The other side is the practical side. How your PWA is going to function or look differently to your current mobile website. Adding a web app manifest and service workers is a start, but it doesn’t do much about the user experience.

Think about what the mobile-specific features you want to add, and tweaks you can make to the UI for mobile. Things like native navigation features, a mobile tab menu, and of course, push notifications.

Building the PWA

After designing the practical features of your ecommerce PWA, find a solution to link the technical side of things.

If you have a web development team, have them handle this. You could also reach out to a freelance web developer to put it together.

There are also a number of tools and services that can help turn your ecommerce website into a PWA. These vary in price and flexibility. Some, like Vue Storefront, are open source libraries made for web developers, while other “done-for-you” PWA ecommerce storefront solutions like Deity may be cost-prohibitive and also aren’t a perfect fit if you already have a live, active web store.

Alternatively, there are apps on the Shopify App Store which can convert your store into a PWA, plugins like Super PWA for WordPress, and other platform-specific solutions depending on what your site is built on.

The best option is to bring a web developer on staff or hire a freelancer. It’s not a huge job, so it should be a manageable expense for most online stores. If you’re struggling to justify it, consider building some small elements of the PWA first, such as upgrading your website with service workers and mobile UI, before deciding whether it’s worth fully investing in a custom PWA.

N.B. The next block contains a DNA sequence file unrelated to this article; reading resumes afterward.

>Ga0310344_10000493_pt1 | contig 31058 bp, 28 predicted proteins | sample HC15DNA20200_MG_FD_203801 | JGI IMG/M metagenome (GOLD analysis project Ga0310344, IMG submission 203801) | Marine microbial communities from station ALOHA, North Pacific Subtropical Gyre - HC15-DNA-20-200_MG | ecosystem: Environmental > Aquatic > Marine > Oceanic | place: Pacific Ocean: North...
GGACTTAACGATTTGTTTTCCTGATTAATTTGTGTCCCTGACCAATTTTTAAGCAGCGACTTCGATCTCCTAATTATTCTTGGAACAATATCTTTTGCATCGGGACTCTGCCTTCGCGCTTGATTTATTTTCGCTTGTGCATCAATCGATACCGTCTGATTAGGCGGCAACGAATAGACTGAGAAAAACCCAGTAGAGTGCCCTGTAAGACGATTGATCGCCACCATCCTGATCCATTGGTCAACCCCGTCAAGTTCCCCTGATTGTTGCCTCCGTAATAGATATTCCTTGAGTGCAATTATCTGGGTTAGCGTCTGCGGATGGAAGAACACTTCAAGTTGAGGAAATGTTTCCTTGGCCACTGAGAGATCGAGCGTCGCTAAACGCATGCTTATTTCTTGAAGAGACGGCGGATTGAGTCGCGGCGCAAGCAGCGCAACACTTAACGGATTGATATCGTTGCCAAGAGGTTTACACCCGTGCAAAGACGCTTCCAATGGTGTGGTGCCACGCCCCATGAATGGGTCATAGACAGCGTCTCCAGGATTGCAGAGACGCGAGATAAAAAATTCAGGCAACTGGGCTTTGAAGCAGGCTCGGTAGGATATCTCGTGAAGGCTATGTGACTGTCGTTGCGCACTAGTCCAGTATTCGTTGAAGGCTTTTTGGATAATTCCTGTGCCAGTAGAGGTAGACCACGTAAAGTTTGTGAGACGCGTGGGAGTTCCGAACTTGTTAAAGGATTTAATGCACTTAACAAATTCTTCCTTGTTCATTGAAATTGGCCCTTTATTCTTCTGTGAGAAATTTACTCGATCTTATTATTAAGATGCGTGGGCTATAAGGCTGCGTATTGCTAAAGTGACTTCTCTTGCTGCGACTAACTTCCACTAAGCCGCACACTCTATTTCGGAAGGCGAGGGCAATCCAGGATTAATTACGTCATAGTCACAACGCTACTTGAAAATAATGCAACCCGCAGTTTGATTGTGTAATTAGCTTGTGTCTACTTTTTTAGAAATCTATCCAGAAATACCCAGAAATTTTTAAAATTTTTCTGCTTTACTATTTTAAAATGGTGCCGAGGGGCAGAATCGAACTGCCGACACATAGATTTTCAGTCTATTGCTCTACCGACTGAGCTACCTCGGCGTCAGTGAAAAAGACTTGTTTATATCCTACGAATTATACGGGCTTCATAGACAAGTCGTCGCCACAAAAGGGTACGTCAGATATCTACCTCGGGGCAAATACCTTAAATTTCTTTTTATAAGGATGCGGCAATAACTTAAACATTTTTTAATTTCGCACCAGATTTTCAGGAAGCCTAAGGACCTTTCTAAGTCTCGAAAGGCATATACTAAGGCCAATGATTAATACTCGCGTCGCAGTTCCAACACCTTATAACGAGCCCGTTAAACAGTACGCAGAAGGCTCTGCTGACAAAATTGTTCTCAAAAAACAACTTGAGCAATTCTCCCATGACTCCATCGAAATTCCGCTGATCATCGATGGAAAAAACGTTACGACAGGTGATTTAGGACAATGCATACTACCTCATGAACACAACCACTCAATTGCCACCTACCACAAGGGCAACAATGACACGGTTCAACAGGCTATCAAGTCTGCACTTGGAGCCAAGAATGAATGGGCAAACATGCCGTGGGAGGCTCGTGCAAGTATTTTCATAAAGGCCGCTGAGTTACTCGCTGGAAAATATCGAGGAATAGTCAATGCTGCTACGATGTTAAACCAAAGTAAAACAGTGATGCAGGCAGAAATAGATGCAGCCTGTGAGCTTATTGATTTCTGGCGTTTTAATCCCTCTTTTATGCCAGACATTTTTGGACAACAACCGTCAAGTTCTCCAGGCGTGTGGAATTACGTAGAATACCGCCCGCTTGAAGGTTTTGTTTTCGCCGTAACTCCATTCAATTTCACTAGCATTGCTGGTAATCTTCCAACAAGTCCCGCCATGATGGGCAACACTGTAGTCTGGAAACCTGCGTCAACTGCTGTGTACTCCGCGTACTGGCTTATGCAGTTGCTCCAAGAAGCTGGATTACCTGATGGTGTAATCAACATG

PWAs vs Native Apps

A lot of people debate PWAs vs native mobile apps, as if store owners should choose one or the other.

There are pros and cons to each. Native apps provide a better user experience, push notifications on all devices, more extensive use of device features and the ability to get into the app stores. While PWAs are more convenient, as they don’t need to be downloaded, and offer benefits on a larger scale as they serve all your mobile web visitors.

Realistically, however, they’re not rivals. There’s no need to choose only one. PWAs and native apps work synergistically with each other, and ensure you cover all the bases to provide the ultimate mobile user experience, no matter the preference of the user or the path they took to reach you.

The Ideal Combination: PWA + Mobile App

The best way to approach this as an ecommerce store owner is to build a PWA and a native app.